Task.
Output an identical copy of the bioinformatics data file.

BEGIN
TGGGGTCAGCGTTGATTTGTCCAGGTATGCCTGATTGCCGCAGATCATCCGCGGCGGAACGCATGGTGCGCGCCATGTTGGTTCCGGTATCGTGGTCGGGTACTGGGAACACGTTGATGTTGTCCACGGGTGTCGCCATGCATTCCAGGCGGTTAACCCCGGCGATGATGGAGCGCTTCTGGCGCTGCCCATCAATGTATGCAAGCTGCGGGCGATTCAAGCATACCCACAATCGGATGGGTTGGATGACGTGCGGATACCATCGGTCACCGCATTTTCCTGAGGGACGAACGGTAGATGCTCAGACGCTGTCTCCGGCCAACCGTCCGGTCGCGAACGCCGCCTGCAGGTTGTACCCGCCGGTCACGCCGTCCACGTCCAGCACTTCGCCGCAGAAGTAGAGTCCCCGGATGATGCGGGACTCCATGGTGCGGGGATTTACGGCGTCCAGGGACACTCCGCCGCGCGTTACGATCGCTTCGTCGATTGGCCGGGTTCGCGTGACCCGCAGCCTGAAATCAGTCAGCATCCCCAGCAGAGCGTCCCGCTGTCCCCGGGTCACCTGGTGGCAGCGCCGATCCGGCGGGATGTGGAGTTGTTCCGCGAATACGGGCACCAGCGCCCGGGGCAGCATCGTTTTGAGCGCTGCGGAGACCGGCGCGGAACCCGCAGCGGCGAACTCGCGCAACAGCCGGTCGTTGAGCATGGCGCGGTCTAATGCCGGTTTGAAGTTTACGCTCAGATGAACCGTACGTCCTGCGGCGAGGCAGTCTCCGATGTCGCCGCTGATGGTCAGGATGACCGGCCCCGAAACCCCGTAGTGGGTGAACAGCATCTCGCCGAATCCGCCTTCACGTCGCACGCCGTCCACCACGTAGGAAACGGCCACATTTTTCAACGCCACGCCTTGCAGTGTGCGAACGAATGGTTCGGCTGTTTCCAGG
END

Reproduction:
TGGGGTCAGCGTTGATTTGTCCAGGTATGCCTGATTGCCGCAGATCATCCGCGGCGGAACGCATGGTGCGCGCCATGTTGGTTCCGGTATCGTGGTCGGGTACTGGGAACACGTTGATGTTGTCCACGGGTGTCGCCATGCATTCCAGGCGGTTAACCCCGGCGATGATGGAGCGCTTCTGGCGCTGCCCATCAATGTATGCAAGCTGCGGGCGATTCAAGCATACCCACAATCGGATGGGTTGGATGACGTGCGGATACCATCGGTCACCGCATTTTCCTGAGGGACGAACGGTAGATGCTCAGACGCTGTCTCCGGCCAACCGTCCGGTCGCGAACGCCGCCTGCAGGTTGTACCCGCCGGTCACGCCGTCCACGTCCAGCACTTCGCCGCAGAAGTAGAGTCCCCGGATGATGCGGGACTCCATGGTGCGGGGATTTACGGCGTCCAGGGACACTCCGCCGCGCGTTACGATCGCTTCGTCGATTGGCCGGGTTCGCGTGACCCGCAGCCTGAAATCAGTCAGCATCCCCAGCAGAGCGTCCCGCTGTCCCCGGGTCACCTGGTGGCAGCGCCGATCCGGCGGGATGTGGAGTTGTTCCGCGAATACGGGCACCAGCGCCCGGGGCAGCATCGTTTTGAGCGCTGCGGAGACCGGCGCGGAACCCGCAGCGGCGAACTCGCGCAACAGCCGGTCGTTGAGCATGGCGCGGTCTAATGCCGGTTTGAAGTTTACGCTCAGATGAACCGTACGTCCTGCGGCGAGGCAGTCTCCGATGTCGCCGCTGATGGTCAGGATGACCGGCCCCGAAACCCCGTAGTGGGTGAACAGCATCTCGCCGAATCCGCCTTCACGTCGCACGCCGTCCACCACGTAGGAAACGGCCACATTTTTCAACGCCACGCCTTGCAGTGTGCGAACGAATGGTTCGGCTGTTTCCAGG